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April 19, 2019

US: Latest additions to LB&I compliance campaigns focus on transfer pricing and information reporting

On 16 April 2019, the United States (US) Internal Revenue Service (IRS) announced three new Large Business and International (LB&I) compliance campaigns, bringing to 53 the total number of LB&I compliance campaigns announced since enactment of the Tax Cuts and Jobs Act (TCJA). The new campaigns concern: (1) transfer pricing between US multinational companies and their foreign captive service providers; (2) income tax and information reporting requirements for offshore bank accounts; and (3) correctly filing Form 5471, Information Return of U.S. Persons With Respect to Certain Foreign Corporations.

These new campaigns are in addition to: 13 campaigns announced on 31 January 2017; 11 campaigns announced on 3 November 2017; 5 campaigns announced on 13 March 2018; 6 campaigns announced on 21 May 2018; 5 campaigns announced on 2 July 2018; 5 campaigns announced on 10 September 2018; and 5 campaigns announced on 30 October 2018.

Campaigns are designed to select returns with identified potential compliance risks. According to the announcement, LB&I identified the campaigns through its data analysis and suggestions from IRS compliance employees. LB&I’s stated goal for its campaigns is to “improve return selection, identify issues representing a risk of non-compliance and make the greatest use of limited resources.”

In the announcement, LB&I briefly explains each issue, describes the planned treatment streams, and names the lead LB&I executive and practice area.

1. Captive services provider campaign

This campaign evaluates transfer prices between US multinational companies and their foreign captive service providers to determine whether they are arm’s length using data available on uncontrolled companies performing functions, employing assets, and assuming risks comparable to those of a foreign captive service provider. The IRS intends to administer this campaign using issue-based examinations and “soft” letters.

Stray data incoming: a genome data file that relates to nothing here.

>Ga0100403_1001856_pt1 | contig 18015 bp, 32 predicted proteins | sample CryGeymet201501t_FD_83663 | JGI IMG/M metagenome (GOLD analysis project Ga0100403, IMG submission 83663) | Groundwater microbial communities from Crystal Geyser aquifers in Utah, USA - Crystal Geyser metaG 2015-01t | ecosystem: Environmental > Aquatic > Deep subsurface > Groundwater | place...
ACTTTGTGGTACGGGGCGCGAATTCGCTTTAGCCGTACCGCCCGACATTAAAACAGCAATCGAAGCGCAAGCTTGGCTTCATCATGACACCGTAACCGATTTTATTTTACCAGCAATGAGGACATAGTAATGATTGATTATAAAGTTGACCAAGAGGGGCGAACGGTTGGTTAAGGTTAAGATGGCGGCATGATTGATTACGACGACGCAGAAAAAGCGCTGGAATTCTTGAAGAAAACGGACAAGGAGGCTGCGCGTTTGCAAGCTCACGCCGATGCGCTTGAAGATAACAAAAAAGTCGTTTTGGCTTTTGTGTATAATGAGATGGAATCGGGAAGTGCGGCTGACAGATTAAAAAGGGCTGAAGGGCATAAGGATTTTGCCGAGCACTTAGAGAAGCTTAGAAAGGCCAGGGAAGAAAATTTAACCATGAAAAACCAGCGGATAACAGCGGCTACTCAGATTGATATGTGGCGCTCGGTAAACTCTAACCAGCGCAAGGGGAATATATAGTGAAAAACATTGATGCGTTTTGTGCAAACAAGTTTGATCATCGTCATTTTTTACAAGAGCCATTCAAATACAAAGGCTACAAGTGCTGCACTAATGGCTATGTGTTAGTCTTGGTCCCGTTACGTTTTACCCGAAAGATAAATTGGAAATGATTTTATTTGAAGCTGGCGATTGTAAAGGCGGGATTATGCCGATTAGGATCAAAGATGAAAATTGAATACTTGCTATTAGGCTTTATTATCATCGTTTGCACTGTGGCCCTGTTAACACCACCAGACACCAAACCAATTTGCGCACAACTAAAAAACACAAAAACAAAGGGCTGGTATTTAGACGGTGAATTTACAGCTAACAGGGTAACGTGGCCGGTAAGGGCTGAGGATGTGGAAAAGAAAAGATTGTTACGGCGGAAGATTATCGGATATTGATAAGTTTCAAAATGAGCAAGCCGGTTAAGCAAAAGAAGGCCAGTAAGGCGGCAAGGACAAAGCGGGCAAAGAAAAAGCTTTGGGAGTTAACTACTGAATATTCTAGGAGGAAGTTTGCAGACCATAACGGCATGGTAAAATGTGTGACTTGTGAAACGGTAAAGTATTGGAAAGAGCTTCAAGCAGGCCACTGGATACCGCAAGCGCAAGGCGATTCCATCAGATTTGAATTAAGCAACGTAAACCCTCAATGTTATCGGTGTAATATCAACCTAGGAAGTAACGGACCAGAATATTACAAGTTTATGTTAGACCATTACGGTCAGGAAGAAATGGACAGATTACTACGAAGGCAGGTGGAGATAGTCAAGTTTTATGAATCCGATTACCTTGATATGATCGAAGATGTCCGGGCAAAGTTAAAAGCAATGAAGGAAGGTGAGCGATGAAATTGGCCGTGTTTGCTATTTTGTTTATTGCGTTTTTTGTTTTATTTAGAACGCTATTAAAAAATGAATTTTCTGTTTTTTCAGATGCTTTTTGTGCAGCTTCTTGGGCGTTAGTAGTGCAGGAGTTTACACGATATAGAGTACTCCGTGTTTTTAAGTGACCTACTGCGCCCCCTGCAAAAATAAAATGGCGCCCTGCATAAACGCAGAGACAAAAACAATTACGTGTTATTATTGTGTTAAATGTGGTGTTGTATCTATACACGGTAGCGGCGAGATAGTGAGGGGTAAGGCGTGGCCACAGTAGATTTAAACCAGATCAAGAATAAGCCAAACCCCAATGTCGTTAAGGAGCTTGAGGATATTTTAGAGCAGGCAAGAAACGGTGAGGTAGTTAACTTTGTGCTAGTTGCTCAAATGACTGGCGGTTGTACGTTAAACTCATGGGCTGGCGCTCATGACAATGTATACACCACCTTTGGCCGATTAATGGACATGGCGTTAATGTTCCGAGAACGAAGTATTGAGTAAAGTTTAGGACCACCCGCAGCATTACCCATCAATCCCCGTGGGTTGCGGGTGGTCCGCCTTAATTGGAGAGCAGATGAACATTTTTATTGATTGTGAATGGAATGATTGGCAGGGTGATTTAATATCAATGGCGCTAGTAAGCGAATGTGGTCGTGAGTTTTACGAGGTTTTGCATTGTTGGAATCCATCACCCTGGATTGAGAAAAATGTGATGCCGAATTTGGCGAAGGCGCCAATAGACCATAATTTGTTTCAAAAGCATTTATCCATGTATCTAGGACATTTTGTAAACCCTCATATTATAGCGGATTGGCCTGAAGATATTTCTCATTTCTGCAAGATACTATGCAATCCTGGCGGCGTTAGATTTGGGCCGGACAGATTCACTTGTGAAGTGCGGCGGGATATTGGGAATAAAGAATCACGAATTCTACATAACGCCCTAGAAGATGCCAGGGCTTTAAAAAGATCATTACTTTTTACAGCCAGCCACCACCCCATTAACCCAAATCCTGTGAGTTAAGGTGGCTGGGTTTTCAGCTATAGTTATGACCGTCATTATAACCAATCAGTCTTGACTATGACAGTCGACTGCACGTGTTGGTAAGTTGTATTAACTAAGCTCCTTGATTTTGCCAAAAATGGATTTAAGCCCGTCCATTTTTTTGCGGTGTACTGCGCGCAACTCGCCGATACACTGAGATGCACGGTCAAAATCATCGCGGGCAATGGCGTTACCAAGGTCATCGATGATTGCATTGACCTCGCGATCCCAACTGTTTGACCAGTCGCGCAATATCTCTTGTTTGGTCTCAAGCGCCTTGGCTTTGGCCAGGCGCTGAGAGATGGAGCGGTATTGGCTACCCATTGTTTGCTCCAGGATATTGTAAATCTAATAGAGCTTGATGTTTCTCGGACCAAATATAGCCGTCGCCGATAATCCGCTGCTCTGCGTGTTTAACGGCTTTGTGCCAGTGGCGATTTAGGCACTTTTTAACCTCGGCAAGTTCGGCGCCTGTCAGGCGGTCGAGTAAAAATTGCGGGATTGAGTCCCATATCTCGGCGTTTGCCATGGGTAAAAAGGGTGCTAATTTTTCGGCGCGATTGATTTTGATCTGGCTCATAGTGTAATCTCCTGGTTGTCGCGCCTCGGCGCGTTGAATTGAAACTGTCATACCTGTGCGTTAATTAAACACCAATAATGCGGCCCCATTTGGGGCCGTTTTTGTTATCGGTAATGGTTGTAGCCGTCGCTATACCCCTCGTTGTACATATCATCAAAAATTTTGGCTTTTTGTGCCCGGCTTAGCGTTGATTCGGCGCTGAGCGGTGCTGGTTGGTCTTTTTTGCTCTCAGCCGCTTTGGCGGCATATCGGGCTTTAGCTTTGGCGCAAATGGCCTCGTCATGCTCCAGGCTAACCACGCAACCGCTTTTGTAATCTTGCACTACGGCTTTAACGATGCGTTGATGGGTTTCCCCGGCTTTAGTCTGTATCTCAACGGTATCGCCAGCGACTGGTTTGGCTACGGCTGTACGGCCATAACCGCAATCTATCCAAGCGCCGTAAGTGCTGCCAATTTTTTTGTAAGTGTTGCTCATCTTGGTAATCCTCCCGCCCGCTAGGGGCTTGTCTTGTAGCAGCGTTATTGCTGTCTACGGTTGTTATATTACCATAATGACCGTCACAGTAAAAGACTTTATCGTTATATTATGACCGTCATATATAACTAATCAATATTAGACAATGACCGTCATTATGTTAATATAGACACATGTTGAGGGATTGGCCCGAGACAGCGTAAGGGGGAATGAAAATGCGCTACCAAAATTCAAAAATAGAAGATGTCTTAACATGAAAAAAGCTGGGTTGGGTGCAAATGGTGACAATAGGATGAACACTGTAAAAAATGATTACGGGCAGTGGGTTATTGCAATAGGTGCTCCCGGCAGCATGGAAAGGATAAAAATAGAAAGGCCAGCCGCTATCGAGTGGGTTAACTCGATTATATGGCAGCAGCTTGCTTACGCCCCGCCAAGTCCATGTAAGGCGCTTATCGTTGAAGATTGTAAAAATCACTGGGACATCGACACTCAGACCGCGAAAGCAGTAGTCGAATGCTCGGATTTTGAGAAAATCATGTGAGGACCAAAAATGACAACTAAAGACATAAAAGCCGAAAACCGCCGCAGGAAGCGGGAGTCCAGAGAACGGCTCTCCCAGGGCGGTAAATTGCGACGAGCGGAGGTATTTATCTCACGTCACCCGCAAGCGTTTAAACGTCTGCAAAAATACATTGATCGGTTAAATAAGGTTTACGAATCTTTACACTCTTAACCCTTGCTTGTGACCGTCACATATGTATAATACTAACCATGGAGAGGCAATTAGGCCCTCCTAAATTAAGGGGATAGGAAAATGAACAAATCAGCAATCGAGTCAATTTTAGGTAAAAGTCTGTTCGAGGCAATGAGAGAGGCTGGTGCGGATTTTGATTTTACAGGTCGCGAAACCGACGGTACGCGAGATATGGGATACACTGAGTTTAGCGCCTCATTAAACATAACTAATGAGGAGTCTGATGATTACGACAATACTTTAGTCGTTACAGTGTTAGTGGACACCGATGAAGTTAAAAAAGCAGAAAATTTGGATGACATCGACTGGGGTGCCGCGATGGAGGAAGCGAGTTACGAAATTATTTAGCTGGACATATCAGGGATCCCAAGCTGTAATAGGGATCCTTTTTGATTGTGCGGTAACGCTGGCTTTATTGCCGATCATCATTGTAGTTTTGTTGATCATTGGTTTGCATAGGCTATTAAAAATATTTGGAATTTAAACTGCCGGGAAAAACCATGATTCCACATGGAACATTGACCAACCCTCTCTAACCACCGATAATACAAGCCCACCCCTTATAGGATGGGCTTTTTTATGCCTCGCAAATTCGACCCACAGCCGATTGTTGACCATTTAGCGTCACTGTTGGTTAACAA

2. Offshore private banking campaign

This campaign aims to increase compliance with income tax and information reporting requirements for private offshore bank accounts. The IRS possesses records identifying taxpayers with transactions or accounts at offshore private banks. The IRS will “initially” use examination and soft letter treatment streams for this campaign, but may develop additional teams, depending on the feedback received.

3. Loose filed Forms 5471 campaign

This campaign aims to get taxpayers to file correctly by attaching it to their income tax, partnership or exempt organization return and filed by the return’s due date, including extension. Some taxpayers are incorrectly filing Form 5471 by sending the form to the IRS without attaching it to a tax return (or partnership or exempt organization return, if applicable). If a Form 5471 must be filed and was not attached to an original return, an amended return with the Form 5471 attached should be filed.


The IRS continues to analyze tax return and other information to identify campaigns for audit. The addition of these three new campaigns demonstrates LB&I’s continued efforts to move toward an issue-based examination program in which selection of tax returns for audits will be based on identified campaign issues. These new campaigns continue to focus on additional international and withholding campaign issues, similar to earlier campaigns targeting international individual and withholding issues. The captive services provider campaign targets multinationals paying their foreign subsidiaries higher than arm’s-length amounts. Taxpayers that may be affected by a campaign should consider developing strategies to effectively respond to any formal or informal inquiries from the IRS (i.e., issue-based examinations or soft letters). In addition, the entire list of 53 campaign issues can be used as a source for assessing potential tax controversy risks and in the preparation of IRS audit-ready files.

For additional information with respect to this Alert, please contact the following:

Ernst & Young LLP, Transfer Pricing Services
  • Tracee Fultz, New York |
  • David Farhat, Hoboken |
  • Denen Boyce, Washington, DC |
  • Ameet Kapoor, San Jose |
  • Tom Ralph, Washington, DC |
  • Heather Gorman, Washington, DC |
Ernst & Young LLP, Tax Controversy and Risk Management Services
  • Heather Maloy, Washington, DC |
  • Frank Ng, Washington, DC |



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